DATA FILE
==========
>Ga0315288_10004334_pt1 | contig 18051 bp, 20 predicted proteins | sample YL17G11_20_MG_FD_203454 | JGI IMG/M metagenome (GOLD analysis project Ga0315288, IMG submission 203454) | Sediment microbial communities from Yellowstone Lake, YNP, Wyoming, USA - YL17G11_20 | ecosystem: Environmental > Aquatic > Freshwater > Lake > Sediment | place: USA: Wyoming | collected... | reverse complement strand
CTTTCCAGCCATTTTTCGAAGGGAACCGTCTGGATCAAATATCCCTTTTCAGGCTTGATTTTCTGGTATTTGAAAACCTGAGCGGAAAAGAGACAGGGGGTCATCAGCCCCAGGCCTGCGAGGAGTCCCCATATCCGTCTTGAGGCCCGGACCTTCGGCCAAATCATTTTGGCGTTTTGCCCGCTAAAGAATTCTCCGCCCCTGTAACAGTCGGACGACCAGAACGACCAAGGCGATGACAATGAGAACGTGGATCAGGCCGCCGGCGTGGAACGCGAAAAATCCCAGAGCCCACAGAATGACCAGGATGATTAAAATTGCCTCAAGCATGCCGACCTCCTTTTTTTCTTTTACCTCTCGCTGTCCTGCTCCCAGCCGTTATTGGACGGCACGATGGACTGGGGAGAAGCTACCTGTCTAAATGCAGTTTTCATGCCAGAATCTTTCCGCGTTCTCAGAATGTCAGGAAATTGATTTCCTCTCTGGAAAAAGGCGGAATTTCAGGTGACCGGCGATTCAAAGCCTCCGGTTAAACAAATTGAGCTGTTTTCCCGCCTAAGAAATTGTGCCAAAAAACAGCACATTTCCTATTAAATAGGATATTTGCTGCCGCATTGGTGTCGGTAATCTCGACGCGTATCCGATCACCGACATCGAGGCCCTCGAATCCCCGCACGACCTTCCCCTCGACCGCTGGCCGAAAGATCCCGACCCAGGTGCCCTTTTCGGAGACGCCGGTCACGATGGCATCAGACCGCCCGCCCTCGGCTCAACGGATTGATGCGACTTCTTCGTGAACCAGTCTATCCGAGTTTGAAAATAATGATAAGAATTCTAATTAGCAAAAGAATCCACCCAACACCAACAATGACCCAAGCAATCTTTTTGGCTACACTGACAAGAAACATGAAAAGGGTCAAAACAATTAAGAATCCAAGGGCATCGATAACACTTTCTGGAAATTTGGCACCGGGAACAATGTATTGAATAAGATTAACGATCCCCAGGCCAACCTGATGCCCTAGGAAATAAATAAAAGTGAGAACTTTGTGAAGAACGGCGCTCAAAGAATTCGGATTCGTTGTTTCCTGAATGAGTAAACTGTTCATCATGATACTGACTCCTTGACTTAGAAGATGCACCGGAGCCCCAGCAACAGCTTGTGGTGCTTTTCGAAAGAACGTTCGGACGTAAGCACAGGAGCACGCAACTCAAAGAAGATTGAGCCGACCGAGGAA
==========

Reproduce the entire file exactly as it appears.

>Ga0315288_10004334_pt1 | contig 18051 bp, 20 predicted proteins | sample YL17G11_20_MG_FD_203454 | JGI IMG/M metagenome (GOLD analysis project Ga0315288, IMG submission 203454) | Sediment microbial communities from Yellowstone Lake, YNP, Wyoming, USA - YL17G11_20 | ecosystem: Environmental > Aquatic > Freshwater > Lake > Sediment | place: USA: Wyoming | collected... | reverse complement strand
CTTTCCAGCCATTTTTCGAAGGGAACCGTCTGGATCAAATATCCCTTTTCAGGCTTGATTTTCTGGTATTTGAAAACCTGAGCGGAAAAGAGACAGGGGGTCATCAGCCCCAGGCCTGCGAGGAGTCCCCATATCCGTCTTGAGGCCCGGACCTTCGGCCAAATCATTTTGGCGTTTTGCCCGCTAAAGAATTCTCCGCCCCTGTAACAGTCGGACGACCAGAACGACCAAGGCGATGACAATGAGAACGTGGATCAGGCCGCCGGCGTGGAACGCGAAAAATCCCAGAGCCCACAGAATGACCAGGATGATTAAAATTGCCTCAAGCATGCCGACCTCCTTTTTTTCTTTTACCTCTCGCTGTCCTGCTCCCAGCCGTTATTGGACGGCACGATGGACTGGGGAGAAGCTACCTGTCTAAATGCAGTTTTCATGCCAGAATCTTTCCGCGTTCTCAGAATGTCAGGAAATTGATTTCCTCTCTGGAAAAAGGCGGAATTTCAGGTGACCGGCGATTCAAAGCCTCCGGTTAAACAAATTGAGCTGTTTTCCCGCCTAAGAAATTGTGCCAAAAAACAGCACATTTCCTATTAAATAGGATATTTGCTGCCGCATTGGTGTCGGTAATCTCGACGCGTATCCGATCACCGACATCGAGGCCCTCGAATCCCCGCACGACCTTCCCCTCGACCGCTGGCCGAAAGATCCCGACCCAGGTGCCCTTTTCGGAGACGCCGGTCACGATGGCATCAGACCGCCCGCCCTCGGCTCAACGGATTGATGCGACTTCTTCGTGAACCAGTCTATCCGAGTTTGAAAATAATGATAAGAATTCTAATTAGCAAAAGAATCCACCCAACACCAACAATGACCCAAGCAATCTTTTTGGCTACACTGACAAGAAACATGAAAAGGGTCAAAACAATTAAGAATCCAAGGGCATCGATAACACTTTCTGGAAATTTGGCACCGGGAACAATGTATTGAATAAGATTAACGATCCCCAGGCCAACCTGATGCCCTAGGAAATAAATAAAAGTGAGAACTTTGTGAAGAACGGCGCTCAAAGAATTCGGATTCGTTGTTTCCTGAATGAGTAAACTGTTCATCATGATACTGACTCCTTGACTTAGAAGATGCACCGGAGCCCCAGCAACAGCTTGTGGTGCTTTTCGAAAGAACGTTCGGACGTAAGCACAGGAGCACGCAACTCAAAGAAGATTGAGCCGACCGAGGAA